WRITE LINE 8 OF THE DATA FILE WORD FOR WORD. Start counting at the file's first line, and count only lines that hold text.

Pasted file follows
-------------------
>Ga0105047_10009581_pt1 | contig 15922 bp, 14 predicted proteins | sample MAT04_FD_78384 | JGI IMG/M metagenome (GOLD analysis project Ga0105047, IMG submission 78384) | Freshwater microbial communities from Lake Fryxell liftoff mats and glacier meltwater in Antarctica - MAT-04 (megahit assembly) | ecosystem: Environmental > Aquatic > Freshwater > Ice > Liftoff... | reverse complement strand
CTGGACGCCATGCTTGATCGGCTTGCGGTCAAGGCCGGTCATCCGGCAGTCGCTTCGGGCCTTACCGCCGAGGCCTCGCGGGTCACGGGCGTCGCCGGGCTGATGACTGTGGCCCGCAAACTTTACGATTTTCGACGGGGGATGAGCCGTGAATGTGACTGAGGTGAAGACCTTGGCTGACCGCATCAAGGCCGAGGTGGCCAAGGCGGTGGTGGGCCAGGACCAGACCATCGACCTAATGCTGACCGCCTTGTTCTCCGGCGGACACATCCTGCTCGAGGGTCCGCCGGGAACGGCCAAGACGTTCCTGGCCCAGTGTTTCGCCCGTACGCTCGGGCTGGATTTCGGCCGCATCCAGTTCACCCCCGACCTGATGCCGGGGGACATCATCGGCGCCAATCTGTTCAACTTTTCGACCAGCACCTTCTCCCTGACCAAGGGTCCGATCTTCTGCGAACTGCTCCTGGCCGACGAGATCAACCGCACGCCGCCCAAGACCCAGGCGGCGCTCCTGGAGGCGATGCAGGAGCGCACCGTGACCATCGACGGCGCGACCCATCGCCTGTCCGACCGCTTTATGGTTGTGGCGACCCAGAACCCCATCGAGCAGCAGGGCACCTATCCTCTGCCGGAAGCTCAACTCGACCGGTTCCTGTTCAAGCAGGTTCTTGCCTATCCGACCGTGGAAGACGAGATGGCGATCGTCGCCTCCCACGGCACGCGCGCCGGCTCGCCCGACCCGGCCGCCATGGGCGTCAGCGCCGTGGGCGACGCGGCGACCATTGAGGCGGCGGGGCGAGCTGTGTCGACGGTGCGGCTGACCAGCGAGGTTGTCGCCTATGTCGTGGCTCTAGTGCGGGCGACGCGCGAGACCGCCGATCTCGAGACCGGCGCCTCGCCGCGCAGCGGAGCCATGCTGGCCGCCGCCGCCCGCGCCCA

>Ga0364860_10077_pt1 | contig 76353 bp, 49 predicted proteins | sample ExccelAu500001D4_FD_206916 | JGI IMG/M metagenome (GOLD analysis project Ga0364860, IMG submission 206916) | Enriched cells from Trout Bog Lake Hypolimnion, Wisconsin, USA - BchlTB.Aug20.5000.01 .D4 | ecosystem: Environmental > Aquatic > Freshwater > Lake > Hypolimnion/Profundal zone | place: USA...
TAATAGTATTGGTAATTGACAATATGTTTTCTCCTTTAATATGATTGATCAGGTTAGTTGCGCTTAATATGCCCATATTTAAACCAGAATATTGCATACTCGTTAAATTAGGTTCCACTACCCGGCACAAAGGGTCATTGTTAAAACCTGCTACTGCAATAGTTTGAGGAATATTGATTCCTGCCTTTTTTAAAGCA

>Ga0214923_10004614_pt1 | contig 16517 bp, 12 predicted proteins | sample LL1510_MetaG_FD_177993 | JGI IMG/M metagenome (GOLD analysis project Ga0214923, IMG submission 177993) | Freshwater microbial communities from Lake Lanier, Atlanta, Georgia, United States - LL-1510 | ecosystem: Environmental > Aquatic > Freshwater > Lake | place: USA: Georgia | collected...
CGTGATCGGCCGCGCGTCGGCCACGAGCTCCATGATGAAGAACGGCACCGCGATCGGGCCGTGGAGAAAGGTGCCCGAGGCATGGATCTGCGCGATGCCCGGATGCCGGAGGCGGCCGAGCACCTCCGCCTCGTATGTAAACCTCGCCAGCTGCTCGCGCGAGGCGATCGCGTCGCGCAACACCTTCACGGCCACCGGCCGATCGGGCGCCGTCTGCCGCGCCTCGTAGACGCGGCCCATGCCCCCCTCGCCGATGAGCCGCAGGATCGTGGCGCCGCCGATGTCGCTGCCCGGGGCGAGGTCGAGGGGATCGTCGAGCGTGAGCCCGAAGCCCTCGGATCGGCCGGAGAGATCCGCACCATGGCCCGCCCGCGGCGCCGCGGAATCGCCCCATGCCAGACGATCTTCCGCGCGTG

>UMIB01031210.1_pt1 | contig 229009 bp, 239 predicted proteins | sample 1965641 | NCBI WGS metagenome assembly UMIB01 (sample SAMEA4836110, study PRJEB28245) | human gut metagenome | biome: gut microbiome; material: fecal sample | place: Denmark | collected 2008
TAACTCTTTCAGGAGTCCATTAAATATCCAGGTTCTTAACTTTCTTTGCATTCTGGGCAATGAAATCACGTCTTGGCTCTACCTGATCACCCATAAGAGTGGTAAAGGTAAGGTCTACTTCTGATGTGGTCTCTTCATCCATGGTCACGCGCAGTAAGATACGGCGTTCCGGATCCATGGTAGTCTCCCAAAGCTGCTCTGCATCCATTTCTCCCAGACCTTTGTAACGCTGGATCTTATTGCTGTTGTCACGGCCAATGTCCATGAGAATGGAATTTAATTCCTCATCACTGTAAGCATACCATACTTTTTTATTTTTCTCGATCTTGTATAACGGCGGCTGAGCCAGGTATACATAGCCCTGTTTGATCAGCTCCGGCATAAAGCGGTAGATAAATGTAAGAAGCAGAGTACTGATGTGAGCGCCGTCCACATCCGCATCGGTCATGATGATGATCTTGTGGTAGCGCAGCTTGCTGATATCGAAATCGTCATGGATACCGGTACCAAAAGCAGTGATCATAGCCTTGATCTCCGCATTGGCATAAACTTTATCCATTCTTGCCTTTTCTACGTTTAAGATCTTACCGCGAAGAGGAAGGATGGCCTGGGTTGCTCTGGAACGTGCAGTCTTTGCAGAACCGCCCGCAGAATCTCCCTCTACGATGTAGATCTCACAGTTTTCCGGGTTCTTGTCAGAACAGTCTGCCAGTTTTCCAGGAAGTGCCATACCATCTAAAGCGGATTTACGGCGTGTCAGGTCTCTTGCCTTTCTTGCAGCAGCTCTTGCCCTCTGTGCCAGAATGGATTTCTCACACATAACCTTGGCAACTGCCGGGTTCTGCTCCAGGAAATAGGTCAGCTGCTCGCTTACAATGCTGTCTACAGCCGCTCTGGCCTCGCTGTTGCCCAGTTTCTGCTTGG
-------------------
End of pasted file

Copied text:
TAACTCTTTCAGGAGTCCATTAAATATCCAGGTTCTTAACTTTCTTTGCATTCTGGGCAATGAAATCACGTCTTGGCTCTACCTGATCACCCATAAGAGTGGTAAAGGTAAGGTCTACTTCTGATGTGGTCTCTTCATCCATGGTCACGCGCAGTAAGATACGGCGTTCCGGATCCATGGTAGTCTCCCAAAGCTGCTCTGCATCCATTTCTCCCAGACCTTTGTAACGCTGGATCTTATTGCTGTTGTCACGGCCAATGTCCATGAGAATGGAATTTAATTCCTCATCACTGTAAGCATACCATACTTTTTTATTTTTCTCGATCTTGTATAACGGCGGCTGAGCCAGGTATACATAGCCCTGTTTGATCAGCTCCGGCATAAAGCGGTAGATAAATGTAAGAAGCAGAGTACTGATGTGAGCGCCGTCCACATCCGCATCGGTCATGATGATGATCTTGTGGTAGCGCAGCTTGCTGATATCGAAATCGTCATGGATACCGGTACCAAAAGCAGTGATCATAGCCTTGATCTCCGCATTGGCATAAACTTTATCCATTCTTGCCTTTTCTACGTTTAAGATCTTACCGCGAAGAGGAAGGATGGCCTGGGTTGCTCTGGAACGTGCAGTCTTTGCAGAACCGCCCGCAGAATCTCCCTCTACGATGTAGATCTCACAGTTTTCCGGGTTCTTGTCAGAACAGTCTGCCAGTTTTCCAGGAAGTGCCATACCATCTAAAGCGGATTTACGGCGTGTCAGGTCTCTTGCCTTTCTTGCAGCAGCTCTTGCCCTCTGTGCCAGAATGGATTTCTCACACATAACCTTGGCAACTGCCGGGTTCTGCTCCAGGAAATAGGTCAGCTGCTCGCTTACAATGCTGTCTACAGCCGCTCTGGCCTCGCTGTTGCCCAGTTTCTGCTTGG